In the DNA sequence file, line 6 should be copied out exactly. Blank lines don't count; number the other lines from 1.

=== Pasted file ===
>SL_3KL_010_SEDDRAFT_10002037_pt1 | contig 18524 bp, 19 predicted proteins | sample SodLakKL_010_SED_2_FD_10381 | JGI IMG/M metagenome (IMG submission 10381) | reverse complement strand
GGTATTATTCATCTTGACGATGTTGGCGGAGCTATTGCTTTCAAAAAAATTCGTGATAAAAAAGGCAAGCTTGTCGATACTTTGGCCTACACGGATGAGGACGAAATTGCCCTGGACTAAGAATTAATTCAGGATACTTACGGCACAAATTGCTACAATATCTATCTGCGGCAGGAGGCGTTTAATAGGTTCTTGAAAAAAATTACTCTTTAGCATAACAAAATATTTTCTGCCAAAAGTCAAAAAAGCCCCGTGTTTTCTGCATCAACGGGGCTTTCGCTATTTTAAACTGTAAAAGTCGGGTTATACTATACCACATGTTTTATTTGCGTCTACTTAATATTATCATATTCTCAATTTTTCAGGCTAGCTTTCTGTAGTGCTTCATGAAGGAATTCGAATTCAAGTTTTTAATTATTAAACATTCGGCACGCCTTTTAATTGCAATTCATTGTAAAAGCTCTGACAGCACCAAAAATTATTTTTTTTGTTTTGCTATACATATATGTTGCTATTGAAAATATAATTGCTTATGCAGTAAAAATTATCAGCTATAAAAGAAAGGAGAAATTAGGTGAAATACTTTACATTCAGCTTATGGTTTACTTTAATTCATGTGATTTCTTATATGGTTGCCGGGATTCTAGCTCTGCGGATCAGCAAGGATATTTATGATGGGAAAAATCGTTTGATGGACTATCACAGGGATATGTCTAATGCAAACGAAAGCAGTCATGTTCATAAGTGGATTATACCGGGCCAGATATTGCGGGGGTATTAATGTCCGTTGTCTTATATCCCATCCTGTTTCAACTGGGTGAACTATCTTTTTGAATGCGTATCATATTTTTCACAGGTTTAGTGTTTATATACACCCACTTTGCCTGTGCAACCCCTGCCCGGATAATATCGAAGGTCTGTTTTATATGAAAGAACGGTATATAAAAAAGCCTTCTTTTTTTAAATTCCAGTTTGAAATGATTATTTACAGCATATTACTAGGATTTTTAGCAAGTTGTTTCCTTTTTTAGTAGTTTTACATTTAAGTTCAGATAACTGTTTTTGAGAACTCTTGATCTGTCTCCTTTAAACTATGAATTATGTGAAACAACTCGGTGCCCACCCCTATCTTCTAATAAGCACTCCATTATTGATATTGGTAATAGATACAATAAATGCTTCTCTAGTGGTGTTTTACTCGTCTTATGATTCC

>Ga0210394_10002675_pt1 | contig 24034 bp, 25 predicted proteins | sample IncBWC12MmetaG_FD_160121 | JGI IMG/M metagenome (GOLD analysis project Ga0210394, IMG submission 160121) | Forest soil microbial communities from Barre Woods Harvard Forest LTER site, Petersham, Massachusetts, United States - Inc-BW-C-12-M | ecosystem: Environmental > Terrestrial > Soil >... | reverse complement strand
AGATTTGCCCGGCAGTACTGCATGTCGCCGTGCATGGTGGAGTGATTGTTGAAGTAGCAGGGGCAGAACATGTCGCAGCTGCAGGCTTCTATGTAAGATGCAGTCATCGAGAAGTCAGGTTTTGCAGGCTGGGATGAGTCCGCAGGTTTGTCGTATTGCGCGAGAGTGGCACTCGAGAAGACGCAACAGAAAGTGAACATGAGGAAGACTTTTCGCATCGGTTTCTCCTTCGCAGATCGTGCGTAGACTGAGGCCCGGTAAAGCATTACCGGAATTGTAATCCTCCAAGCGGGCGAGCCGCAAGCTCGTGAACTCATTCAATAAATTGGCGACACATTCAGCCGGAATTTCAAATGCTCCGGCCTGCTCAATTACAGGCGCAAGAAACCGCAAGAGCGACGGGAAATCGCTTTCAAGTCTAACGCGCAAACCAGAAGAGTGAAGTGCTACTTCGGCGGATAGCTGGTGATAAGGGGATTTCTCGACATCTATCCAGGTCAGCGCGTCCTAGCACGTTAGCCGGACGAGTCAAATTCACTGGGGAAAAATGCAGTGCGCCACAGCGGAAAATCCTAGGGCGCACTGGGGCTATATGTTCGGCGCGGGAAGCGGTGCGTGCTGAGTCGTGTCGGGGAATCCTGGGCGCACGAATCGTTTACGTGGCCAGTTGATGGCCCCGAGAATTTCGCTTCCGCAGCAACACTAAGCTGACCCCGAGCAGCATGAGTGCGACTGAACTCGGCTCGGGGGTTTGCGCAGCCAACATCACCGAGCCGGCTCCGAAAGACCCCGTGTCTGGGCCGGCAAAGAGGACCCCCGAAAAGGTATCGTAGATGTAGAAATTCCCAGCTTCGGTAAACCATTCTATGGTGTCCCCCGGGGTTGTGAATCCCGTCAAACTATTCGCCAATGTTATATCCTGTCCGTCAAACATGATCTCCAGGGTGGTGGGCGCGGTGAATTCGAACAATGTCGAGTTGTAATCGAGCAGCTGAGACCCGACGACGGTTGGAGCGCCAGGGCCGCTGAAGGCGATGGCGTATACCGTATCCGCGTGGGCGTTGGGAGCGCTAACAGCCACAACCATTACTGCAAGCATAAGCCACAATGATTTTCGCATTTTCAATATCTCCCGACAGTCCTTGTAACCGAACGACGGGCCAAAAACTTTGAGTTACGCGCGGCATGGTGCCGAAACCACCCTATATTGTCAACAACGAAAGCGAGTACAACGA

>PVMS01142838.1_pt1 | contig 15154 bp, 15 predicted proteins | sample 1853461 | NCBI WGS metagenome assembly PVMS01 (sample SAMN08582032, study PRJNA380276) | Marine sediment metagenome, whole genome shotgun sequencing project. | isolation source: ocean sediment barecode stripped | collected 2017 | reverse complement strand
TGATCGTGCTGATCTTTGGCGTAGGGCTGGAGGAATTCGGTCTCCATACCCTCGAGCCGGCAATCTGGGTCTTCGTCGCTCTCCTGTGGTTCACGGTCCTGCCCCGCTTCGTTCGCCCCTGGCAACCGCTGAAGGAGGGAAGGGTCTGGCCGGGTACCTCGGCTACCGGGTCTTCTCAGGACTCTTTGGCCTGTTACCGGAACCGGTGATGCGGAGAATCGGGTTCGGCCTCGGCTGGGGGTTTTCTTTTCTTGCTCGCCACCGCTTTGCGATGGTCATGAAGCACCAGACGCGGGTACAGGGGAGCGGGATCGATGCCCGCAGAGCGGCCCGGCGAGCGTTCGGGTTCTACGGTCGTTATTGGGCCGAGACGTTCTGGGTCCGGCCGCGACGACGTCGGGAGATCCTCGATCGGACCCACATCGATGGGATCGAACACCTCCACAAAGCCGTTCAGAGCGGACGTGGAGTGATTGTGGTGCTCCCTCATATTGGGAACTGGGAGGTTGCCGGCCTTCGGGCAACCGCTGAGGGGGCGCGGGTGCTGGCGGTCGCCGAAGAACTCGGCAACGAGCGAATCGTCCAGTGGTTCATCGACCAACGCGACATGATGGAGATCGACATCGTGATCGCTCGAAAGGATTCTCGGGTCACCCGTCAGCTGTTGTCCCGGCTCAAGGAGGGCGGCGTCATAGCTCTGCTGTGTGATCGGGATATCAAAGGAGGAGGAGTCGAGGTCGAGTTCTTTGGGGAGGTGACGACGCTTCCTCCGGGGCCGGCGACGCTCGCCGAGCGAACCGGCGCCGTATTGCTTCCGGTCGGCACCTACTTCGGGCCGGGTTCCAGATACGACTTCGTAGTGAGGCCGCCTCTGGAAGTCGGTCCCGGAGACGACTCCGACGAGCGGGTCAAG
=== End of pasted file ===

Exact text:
TGATCGTGCTGATCTTTGGCGTAGGGCTGGAGGAATTCGGTCTCCATACCCTCGAGCCGGCAATCTGGGTCTTCGTCGCTCTCCTGTGGTTCACGGTCCTGCCCCGCTTCGTTCGCCCCTGGCAACCGCTGAAGGAGGGAAGGGTCTGGCCGGGTACCTCGGCTACCGGGTCTTCTCAGGACTCTTTGGCCTGTTACCGGAACCGGTGATGCGGAGAATCGGGTTCGGCCTCGGCTGGGGGTTTTCTTTTCTTGCTCGCCACCGCTTTGCGATGGTCATGAAGCACCAGACGCGGGTACAGGGGAGCGGGATCGATGCCCGCAGAGCGGCCCGGCGAGCGTTCGGGTTCTACGGTCGTTATTGGGCCGAGACGTTCTGGGTCCGGCCGCGACGACGTCGGGAGATCCTCGATCGGACCCACATCGATGGGATCGAACACCTCCACAAAGCCGTTCAGAGCGGACGTGGAGTGATTGTGGTGCTCCCTCATATTGGGAACTGGGAGGTTGCCGGCCTTCGGGCAACCGCTGAGGGGGCGCGGGTGCTGGCGGTCGCCGAAGAACTCGGCAACGAGCGAATCGTCCAGTGGTTCATCGACCAACGCGACATGATGGAGATCGACATCGTGATCGCTCGAAAGGATTCTCGGGTCACCCGTCAGCTGTTGTCCCGGCTCAAGGAGGGCGGCGTCATAGCTCTGCTGTGTGATCGGGATATCAAAGGAGGAGGAGTCGAGGTCGAGTTCTTTGGGGAGGTGACGACGCTTCCTCCGGGGCCGGCGACGCTCGCCGAGCGAACCGGCGCCGTATTGCTTCCGGTCGGCACCTACTTCGGGCCGGGTTCCAGATACGACTTCGTAGTGAGGCCGCCTCTGGAAGTCGGTCCCGGAGACGACTCCGACGAGCGGGTCAAG